8 DIY Radon Mitigation Mistakes

Radon mitigation is an important part of the many steps to protect against this silent killer. The EPA recommends solving the problem before it reaches a level where it’s too dangerous to ignore or repair. However, people still make mistakes when deciding how to fix radon issues in their homes.

Many people choose to install the radon mitigation system on their own. This can save over $1000 in installation costs. While it is entirely possible to install a system oneself, many common mistakes can happen.

If you are considering installing a radon mitigation system by yourself, then this article is for you. We will look at some of the common mistakes that DIYers often make, so be aware of them before you start.

Here are those DIY mitigation mistakes you should be aware of;

Installing the fan in the basement or crawl space

As per the EPA guidelines, one should not install a radon mitigation fan in or below living spaces. It should not be installed in a conditioned space either. However, many DIY installers are unaware of this. They install the fan in their basement, which in their opinion, is away from corroding elements like water and sunlight and away from sight. While this logic is correct, one should not ignore the EPA guideline. (Source, page 12)

The reason for this guideline is that any leaks or cracks in the vent pipes can leak high concentrations of radon into your home. Radon fans typically pull 100 to 250 CFM of air from the soil underneath the basement. Because of this high suction force, any cracks in the pipes can let a lot of radon pass through. In addition, the radon concentration of the air in the radon system is hundreds of picocuries per liter. Leaking this air into the house’s living areas poses a much higher risk than it did before installing the mitigation system.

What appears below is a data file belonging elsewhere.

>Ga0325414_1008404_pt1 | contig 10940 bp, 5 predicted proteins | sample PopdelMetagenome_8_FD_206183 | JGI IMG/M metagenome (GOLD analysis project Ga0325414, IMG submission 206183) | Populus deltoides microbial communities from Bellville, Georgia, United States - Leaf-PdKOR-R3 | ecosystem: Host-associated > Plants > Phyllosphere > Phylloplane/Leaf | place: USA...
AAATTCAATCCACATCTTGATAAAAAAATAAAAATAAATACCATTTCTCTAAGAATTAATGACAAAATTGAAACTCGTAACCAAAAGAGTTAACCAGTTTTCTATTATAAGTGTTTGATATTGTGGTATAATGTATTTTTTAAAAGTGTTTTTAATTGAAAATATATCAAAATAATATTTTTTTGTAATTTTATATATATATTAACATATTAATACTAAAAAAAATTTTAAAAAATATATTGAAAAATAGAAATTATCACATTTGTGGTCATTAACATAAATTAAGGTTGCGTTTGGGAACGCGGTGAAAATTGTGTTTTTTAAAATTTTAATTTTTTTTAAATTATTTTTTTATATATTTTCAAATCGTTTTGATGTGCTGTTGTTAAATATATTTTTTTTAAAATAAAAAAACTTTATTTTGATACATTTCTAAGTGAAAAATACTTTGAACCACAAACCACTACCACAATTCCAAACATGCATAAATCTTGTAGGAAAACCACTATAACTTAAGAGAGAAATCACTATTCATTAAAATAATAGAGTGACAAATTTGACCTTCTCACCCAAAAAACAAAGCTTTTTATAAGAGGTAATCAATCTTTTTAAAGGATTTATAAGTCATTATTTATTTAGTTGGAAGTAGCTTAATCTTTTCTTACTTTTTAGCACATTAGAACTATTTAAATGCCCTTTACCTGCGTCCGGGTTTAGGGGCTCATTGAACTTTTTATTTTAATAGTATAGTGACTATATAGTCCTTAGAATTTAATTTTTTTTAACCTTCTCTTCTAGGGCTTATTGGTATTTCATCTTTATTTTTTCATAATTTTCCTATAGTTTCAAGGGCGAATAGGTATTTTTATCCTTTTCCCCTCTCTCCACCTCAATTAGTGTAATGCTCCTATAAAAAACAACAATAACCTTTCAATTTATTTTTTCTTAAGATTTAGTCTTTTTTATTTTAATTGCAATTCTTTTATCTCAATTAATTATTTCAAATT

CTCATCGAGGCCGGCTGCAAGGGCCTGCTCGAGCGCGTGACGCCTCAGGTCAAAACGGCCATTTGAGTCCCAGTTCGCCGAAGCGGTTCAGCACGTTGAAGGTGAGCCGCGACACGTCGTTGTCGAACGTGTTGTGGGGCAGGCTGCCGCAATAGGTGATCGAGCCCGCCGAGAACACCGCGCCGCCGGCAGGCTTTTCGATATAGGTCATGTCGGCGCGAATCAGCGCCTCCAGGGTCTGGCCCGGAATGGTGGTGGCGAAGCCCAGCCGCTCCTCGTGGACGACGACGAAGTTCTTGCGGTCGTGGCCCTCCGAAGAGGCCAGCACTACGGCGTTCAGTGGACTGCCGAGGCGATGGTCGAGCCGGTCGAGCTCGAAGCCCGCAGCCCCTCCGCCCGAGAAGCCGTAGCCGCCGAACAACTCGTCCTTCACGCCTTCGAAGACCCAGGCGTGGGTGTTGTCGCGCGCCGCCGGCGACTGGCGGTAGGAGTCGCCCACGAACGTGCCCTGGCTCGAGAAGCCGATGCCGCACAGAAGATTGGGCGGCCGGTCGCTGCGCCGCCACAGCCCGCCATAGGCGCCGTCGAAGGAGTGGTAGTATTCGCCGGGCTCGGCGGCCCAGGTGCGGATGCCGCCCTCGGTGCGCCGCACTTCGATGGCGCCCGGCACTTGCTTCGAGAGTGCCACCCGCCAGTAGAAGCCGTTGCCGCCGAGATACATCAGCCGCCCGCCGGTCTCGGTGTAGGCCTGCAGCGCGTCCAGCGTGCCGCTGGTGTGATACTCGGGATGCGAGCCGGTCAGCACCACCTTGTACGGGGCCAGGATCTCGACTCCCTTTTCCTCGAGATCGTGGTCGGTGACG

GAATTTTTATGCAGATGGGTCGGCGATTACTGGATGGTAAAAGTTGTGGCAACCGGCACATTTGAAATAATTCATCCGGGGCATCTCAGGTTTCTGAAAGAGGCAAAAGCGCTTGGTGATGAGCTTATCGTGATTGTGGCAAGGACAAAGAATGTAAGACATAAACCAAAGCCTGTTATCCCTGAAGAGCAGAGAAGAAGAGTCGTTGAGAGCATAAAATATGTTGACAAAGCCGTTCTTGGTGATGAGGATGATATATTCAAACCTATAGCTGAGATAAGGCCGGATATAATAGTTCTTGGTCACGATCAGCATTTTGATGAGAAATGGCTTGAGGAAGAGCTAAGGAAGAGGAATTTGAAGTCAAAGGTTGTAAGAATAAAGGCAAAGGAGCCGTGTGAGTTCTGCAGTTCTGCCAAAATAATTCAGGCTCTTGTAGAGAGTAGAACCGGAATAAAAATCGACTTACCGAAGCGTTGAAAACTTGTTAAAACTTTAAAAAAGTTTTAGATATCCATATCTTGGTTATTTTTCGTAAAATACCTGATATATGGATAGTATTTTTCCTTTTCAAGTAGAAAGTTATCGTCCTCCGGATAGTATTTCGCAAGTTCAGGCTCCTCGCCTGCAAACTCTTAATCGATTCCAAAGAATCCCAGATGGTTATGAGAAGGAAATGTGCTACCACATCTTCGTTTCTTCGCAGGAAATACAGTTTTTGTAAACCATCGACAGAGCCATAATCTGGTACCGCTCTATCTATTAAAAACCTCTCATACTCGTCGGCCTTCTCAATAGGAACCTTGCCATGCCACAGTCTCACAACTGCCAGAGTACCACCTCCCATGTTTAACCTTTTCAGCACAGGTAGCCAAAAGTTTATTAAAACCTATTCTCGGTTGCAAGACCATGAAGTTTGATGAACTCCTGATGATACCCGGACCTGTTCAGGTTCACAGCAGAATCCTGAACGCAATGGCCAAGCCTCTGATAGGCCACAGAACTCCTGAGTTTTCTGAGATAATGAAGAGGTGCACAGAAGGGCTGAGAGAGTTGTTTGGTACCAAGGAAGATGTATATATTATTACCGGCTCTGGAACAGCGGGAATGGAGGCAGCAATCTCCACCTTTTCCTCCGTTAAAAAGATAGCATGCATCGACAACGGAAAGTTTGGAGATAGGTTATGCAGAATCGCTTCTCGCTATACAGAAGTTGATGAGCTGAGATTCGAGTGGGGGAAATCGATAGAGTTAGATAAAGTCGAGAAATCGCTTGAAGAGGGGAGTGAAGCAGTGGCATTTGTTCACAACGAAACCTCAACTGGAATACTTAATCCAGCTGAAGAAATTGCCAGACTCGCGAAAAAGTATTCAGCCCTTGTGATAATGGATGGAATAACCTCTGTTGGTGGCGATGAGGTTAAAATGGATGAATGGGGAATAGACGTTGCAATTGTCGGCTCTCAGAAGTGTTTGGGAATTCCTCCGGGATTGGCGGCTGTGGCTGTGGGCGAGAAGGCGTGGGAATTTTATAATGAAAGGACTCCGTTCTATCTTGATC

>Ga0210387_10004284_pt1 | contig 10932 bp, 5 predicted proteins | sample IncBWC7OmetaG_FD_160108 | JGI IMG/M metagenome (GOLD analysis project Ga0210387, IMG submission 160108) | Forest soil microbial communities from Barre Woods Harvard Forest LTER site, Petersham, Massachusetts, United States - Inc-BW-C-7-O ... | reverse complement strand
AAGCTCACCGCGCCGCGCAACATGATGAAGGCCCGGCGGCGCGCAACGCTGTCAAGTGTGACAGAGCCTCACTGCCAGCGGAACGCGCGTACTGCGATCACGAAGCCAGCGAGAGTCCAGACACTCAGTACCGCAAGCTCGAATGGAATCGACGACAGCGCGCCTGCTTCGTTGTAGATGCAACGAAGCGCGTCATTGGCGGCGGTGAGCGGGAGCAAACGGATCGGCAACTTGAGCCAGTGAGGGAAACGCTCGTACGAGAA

A radon mitigation system with the fan installed in the basement will also fail home inspection when selling the home, as this is a clear violation of the EPA code.

Therefore, the radon fan must be installed outside or in the attic or garage. This allows the highly concentrated radon air to mitigate outside if any cracks or leaks occur. Besides, radon fans are better at pulling the air than pushing it, so it is recommended to install them as far away from the basement as possible.

Using thin, low-quality pipes

Radon pipes are made of PVC or ABS. EPA mandates that the pipes used should be schedule 40. But many people try to cut corners by using Schedule 20 PVC pipes. These pipes are thinner, and they cost only half as much. I wonder where they find this pipe because if you ever went to a local store or searched online, you won’t find it. They won’t pass any code, and if you ask a plumber, they will say ‘don’t buy that junk’.